“We had a system of identifying people in need. We would email them to ask if they wanted us to call local support for them. This was for a very busy forum, with a large team, not everyone will need, or be able to go this far” - Mark Wilkin
- Create strong community guidelines. These should help people understand how you will respond to issues.
- Tell people that this forum is not a place to get help in a crisis and tell them where they can get that kind of help. Link to external support sources.
- Plan in advance. Set out your procedures so your moderators know what action to take and when.
- Include some standard wording for sensitive messages. This will make things easier for your moderators.
- Think about how you will connect forum users experiencing a crisis to support organisations
6. Build your community
It takes a lot of effort to build an online community. Forums can take extra effort because they are not part of our daily social media interactions.
When you have to balance marketing the community with the need to keep people safe it can be even harder. Some traditional techniques - such as email reminders - might not be safe for all your community members.
There are always things you can do.
“Don’t ever let people feel like they’re shouting into the void” - Mark Wilkin
- Ask as many people as you can to help get the community started.
- If it is safe to do so, make your forum public, so that people can find them via search engines.
- Talk about joining as a way to help others, especially if they don't need support themselves right now.
- Aim for diversity in your early sign ups and especially in your moderators. This will help grow diversity.
- Run regular Q&A sessions, so that helpful conversations fill the forums. This helps with SEO as well.
- Ask your volunteers to share out the time they visit so that no-one has to wait long for a reply.
- Plan promotional communications about the forums. Send these to members who can receive emails or notifications safely.
- Reach out to administrators of other similar groups and create your administrator support links.
7. Influence the conversation
There is a risk that your community gets stuck and stops being as supportive.
“I didn’t like it, it was people stuck in a cycle of negativity.” Surviving Economic Abuse (SEA) Research Participant
Some of the challenges come from topics that are universally controversial. Religious or political discussions commonly cause problems. Forums often ban these topics or discourage them in their guidelines and moderation.
But other challenges happen through people giving each other advice. Some community members will focus on one type of solution and want to talk about that all the time. But people at different stages of their experience need different advice.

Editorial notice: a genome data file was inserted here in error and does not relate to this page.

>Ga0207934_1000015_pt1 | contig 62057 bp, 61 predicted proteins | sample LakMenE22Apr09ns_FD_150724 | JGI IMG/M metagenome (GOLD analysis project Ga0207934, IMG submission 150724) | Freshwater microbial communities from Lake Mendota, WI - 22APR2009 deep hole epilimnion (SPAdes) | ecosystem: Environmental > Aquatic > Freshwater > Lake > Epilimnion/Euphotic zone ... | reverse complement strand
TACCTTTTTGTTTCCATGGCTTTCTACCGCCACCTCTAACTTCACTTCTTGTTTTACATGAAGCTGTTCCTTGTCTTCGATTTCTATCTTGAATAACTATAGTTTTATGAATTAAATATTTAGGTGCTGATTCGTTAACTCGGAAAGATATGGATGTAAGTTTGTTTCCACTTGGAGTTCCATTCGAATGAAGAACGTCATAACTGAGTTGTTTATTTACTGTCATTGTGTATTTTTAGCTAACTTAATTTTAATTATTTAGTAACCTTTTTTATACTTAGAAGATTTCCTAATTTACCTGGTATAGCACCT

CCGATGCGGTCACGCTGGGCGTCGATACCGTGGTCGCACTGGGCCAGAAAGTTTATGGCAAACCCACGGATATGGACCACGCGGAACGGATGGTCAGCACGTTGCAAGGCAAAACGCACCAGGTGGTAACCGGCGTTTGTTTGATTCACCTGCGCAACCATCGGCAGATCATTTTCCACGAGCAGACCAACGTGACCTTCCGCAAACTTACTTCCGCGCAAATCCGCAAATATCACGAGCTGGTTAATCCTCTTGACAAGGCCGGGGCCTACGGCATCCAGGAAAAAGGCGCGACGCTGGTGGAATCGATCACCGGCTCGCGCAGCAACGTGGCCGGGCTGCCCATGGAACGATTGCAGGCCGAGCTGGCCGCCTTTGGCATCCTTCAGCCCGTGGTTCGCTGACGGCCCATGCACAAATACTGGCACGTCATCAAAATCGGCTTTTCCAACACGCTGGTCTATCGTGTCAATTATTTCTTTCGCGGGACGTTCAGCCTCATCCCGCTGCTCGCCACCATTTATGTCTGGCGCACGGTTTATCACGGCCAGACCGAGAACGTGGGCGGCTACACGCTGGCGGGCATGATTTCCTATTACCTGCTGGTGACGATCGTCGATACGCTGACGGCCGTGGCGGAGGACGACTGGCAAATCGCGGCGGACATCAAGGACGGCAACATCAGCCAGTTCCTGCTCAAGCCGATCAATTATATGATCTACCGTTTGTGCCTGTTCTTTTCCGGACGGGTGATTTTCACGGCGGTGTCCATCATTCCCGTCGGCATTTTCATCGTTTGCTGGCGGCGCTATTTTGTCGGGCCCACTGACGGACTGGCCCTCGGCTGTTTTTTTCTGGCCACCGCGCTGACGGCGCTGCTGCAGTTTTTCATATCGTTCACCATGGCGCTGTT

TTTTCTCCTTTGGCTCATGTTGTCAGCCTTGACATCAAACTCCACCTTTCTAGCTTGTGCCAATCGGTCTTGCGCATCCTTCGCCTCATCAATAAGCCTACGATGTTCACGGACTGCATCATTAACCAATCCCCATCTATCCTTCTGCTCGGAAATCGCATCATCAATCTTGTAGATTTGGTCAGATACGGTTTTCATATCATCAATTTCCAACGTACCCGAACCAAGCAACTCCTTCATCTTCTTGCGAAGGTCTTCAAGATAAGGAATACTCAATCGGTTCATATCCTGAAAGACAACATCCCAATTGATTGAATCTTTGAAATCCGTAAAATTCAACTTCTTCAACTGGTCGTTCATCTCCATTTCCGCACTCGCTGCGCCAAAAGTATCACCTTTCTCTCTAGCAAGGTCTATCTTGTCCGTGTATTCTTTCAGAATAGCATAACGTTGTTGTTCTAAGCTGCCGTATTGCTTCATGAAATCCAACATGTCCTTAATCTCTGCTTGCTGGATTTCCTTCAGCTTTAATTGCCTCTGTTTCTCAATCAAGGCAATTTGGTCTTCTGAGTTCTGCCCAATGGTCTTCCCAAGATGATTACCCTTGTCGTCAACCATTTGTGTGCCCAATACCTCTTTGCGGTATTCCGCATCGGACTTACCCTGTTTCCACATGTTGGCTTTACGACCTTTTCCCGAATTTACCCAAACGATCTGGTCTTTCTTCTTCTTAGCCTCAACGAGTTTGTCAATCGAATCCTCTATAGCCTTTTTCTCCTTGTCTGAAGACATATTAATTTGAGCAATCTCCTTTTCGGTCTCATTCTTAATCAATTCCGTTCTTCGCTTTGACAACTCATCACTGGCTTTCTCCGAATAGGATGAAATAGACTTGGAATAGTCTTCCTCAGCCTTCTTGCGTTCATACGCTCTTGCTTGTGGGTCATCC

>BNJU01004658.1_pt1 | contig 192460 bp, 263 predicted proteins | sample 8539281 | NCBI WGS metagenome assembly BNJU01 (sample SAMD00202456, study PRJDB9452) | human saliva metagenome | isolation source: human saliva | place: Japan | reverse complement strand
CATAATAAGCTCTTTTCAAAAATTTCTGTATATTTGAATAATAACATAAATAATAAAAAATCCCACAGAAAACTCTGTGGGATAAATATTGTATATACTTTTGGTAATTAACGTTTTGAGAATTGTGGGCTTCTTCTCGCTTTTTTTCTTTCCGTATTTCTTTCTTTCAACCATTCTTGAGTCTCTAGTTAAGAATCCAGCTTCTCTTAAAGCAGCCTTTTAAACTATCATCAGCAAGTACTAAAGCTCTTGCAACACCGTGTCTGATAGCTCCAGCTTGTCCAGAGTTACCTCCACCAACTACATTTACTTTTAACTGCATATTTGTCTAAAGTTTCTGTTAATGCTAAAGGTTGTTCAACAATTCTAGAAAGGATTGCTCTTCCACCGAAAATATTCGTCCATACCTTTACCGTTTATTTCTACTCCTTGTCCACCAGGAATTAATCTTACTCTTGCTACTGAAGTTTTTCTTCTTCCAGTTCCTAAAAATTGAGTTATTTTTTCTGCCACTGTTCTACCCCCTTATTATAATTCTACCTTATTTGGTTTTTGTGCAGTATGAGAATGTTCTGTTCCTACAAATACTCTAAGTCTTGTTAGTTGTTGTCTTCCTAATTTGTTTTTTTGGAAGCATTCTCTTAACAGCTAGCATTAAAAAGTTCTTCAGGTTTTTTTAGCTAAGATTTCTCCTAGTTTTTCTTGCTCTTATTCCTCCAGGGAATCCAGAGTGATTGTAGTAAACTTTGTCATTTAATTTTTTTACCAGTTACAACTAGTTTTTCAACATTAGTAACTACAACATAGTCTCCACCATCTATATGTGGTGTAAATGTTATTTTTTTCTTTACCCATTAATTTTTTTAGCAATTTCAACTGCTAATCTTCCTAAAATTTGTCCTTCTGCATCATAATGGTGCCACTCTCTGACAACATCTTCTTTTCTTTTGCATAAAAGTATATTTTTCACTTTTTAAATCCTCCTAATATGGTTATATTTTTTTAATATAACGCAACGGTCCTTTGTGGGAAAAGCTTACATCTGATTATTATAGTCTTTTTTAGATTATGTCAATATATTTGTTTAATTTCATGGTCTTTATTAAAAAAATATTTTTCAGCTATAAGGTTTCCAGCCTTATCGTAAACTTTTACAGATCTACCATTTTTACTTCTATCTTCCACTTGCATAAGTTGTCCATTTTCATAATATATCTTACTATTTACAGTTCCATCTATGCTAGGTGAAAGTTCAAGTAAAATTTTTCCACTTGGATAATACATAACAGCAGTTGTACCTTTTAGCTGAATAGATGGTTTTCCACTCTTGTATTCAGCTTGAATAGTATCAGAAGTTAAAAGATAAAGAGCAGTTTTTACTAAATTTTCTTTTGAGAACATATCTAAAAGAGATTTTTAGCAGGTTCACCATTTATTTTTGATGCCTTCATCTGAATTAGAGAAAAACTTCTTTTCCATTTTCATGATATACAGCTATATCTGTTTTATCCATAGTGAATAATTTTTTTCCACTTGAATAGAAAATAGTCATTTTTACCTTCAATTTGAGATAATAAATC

In the most successful communities, moderators help handle these problems.
- Create your forum as a collection of smaller forums (or boards) under one umbrella. Each of those smaller forums can focus on a different stage, or aspect, of your members' experiences.
- You must create strong community guidelines. Telling people up front what is and is not up for discussion makes it easier to challenge things later.
- Encourage your moderators to redirect discussions when they spot a problem.
- Teach moderators how to split threads. Then they can move comments that are valid, but not helpful where they are, to start new threads. This easy and gentle approach can avoid a lot of conflict.
- Run regular support and planning sessions with your moderators. Let them share what works well for them.
8. Choose a platform
There are many different pieces of forum software (often called platforms) available. Discourse is a good one.
“I’ve used a lot of different forum systems. I would heartily recommend Discourse. It can pretty much do whatever you need it to do. It’s a good bit of kit.” Mark's response to SEA suggesting they use Discourse.
Discourse: key advantages
- Is easy for community members to read threads and posts
- Good mobile capability (including an app)
- Simple to use admin tools
- Makes thread splitting simple
- Has widgets that allow you to showcase recent forum posts on a website
- Encourages you to set up separate forums for your moderators to talk to each other
- Has its own online forums of experienced administrators who are willing to help
Quick start: 4 steps to getting a forum off the ground
- Identify your forum team and make a plan
- Get your community guidelines and safeguarding procedures ready
- Reach out and prepare your wider community so they are ready to help you launch well
- Join modbods. This Facebook group is full of charity community managers supporting each other.